committed a crime more serious than the crimes for which they were to return a verdict.
During the first reading of the indictment against me, they were presented inaccurate
information. This information, like any accusation, contains inherent implications. This
accusation's implications affected each juror throughout the rest of the proceedings and I
had no avenue to present any defense or evidence against those implications. Still, this
petition is not primarily about that issue. It is primarily about frequent unjust circumstances
in which I found myself throughout this case. Circumstances that began at the very first
2

contact I had with authorities in Yavapai County on 12/31/2007. These and other
authorities contributed to, and were often involved in, creating circumstances that are better
described as a crime against me, than they are as case against me. This, I imagine, is less
familiar. The rights violated in this purported case are recognizable to any decently
informed, civically-minded citizen. Since I am now representing myself, I consider this
characteristic of the rights violations to be fortunate because, at best, I can consider myself
a decently informed, civically-minded citizen in matters of law. Accordingly, I may be able
to prepare a petition that sees my pursuit of justice come to fruition. Further, if a civicallyminded citizen had intimate knowledge and experience of the circumstances I was put
through, that citizen could and would understand that infringements upon rights in this case
were plentiful and severe. Still, even without particular intimate knowledge of those
circumstances which would support my claims of injustice, there still could be an
understanding of violations of rights. Rights that should protect all citizens. Unfortunately, I
received little of the protections those rights were designed to provide. From my first
unexpected contact with an officer leaning into and looking around my vehicle, to physical
assaults, and ultimately to complex collusion, my rights seemed to be nowhere on the
minds of my captors except when the infringement upon those rights threatened to become
apparent to those outside their circles of collusion.
The Enigma of Establishing Probable Cause
This enigma begins on the day of arrest, 12/31/2007, and includes abnormalities in
3

the establishment of probable cause for a search, an arrest, and a Grand Jury indictment.
The Probable Cause Worksheet - 12/31/2007
According to Deputy Clanton, on the Probable Cause Worksheet, she responded to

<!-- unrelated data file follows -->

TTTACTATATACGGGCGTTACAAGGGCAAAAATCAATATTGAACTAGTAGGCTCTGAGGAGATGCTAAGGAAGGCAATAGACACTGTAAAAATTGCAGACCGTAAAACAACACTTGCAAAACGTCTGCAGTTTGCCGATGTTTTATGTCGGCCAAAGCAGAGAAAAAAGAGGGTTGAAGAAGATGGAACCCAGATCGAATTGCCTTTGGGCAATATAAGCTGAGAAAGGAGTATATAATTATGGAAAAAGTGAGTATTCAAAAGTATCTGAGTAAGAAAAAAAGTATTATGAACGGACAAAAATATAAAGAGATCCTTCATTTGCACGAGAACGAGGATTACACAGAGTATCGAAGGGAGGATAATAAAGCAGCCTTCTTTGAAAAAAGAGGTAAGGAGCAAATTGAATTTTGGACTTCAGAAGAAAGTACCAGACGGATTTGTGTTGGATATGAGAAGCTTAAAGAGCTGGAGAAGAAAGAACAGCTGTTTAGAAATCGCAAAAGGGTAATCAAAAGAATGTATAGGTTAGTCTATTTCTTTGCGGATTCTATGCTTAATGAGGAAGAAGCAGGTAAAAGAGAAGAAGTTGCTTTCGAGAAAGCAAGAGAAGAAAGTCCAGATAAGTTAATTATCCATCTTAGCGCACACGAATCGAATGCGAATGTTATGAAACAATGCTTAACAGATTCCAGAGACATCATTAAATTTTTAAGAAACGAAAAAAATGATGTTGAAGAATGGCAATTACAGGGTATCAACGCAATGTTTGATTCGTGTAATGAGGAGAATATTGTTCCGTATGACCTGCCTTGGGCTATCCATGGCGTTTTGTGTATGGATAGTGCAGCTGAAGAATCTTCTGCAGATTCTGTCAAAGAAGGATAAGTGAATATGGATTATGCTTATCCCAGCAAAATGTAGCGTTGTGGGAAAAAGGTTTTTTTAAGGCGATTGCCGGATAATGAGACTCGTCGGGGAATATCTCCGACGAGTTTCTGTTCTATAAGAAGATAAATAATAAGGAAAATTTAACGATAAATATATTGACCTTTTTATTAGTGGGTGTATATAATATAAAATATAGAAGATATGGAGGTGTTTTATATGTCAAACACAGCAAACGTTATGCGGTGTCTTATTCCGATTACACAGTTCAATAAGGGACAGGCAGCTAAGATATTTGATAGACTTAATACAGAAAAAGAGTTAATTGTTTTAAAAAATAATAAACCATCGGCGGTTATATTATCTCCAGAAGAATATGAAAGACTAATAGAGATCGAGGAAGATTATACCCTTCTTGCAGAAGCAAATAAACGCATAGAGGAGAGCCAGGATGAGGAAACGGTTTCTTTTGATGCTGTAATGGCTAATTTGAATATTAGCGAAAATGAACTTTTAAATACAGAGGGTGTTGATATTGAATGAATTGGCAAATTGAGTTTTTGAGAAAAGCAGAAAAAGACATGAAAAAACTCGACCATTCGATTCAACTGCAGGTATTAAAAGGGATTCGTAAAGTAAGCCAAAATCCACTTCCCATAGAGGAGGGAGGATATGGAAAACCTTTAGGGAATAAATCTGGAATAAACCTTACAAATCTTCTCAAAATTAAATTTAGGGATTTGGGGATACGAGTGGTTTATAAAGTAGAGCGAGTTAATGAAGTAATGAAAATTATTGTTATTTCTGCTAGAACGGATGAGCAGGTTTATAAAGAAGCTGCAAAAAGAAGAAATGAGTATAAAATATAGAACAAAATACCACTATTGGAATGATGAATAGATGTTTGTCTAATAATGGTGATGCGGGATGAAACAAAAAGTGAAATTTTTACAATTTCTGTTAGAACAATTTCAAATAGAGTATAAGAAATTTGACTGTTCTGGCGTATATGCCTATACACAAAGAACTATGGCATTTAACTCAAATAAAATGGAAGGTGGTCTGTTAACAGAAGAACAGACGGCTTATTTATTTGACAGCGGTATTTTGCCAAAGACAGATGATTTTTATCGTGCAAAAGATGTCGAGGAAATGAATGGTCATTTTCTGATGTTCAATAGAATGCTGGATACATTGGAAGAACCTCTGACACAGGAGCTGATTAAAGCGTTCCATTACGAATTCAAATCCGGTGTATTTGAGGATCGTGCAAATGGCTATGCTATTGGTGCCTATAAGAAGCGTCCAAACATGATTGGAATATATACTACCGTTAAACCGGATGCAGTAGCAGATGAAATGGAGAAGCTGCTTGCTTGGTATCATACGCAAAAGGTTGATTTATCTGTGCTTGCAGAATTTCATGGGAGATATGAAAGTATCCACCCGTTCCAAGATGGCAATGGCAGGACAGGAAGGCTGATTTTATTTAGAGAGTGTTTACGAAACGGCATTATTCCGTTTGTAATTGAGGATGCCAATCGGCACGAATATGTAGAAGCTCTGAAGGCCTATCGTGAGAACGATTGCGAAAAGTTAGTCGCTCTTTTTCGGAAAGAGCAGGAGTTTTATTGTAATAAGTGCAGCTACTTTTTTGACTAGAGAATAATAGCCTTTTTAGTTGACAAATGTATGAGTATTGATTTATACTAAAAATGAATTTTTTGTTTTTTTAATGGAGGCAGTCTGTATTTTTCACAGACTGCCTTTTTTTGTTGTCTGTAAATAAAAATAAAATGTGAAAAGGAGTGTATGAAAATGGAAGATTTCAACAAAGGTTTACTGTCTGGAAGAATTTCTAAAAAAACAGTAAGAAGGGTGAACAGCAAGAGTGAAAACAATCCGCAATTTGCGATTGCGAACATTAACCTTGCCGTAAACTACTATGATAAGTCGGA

a suspicious vehicle call on a road just east of I-17. She contacted me. I had a warrant out
for my arrest. I was arrested. A search ensued.
The Investigation Narrative - 12/31/2007
According to the Investigation Narrative, also authored by Kay Clanton, Sgt.
Hutchinson had already arrived on scene prior to her arrival. She received my driver's
license from him. A warrant was discovered. I was arrested. A search ensued.
The Grand Jury Testimony - 1/9/2008
Deputy Shane Weber, an officer not involved in the arrest, provided the only
testimony at the Grand Jury Hearing. According to the questions and answers in the
hearing, Deputy Clanton made a traffic stop and Deputy Clanton stopped the vehicle
because the defendant driving had a valid warrant for his arrest. A search ensued.
Testimony At Trial 5/19/2009 and 5/20/2009
According to Deputy Clanton's testimony at trial, she received call about a vehicle
with a suspicious smell coming from it. She intrinsically suspected it would be a lab for
creating illegal substances. She contacted Sgt. Hutchinson when she arrived and then
obtained my driver's license. She discovered a warrant for my arrest. In attempting to
arrest me, she found reason to draw her Tazer but did not fire it. I was handcuffed and
4

searched. No contraband was found. I was then placed in the back of her patrol car. A
search ensued. Upon cross examination Clanton admitted she may have fired her Tazer.
According to Sgt. Hutchinson's testimony, he overheard dispatch's communication
with Deputy Clanton. He arrived first on scene, but never wrote a report. Upon arrival he
could not see into the vehicle. He knocked several times loudly. He yelled. He shook the
vehicle. He checked for strange odors and found none. He opened my door. He asked me
to step out. I did. I provided identification when asked for it. He said Deputy Clanton then
arrived. She obtained my driver's license and informed him there was probable cause for
an arrest. He indicated that while attempting to place cuffs on me, Clanton drew her Tazer
and attempted to make a dry stun to gain electrical pain compliance, but her Tazer
malfunctioned. Nevertheless, cuffs were applied. I was searched. No contraband was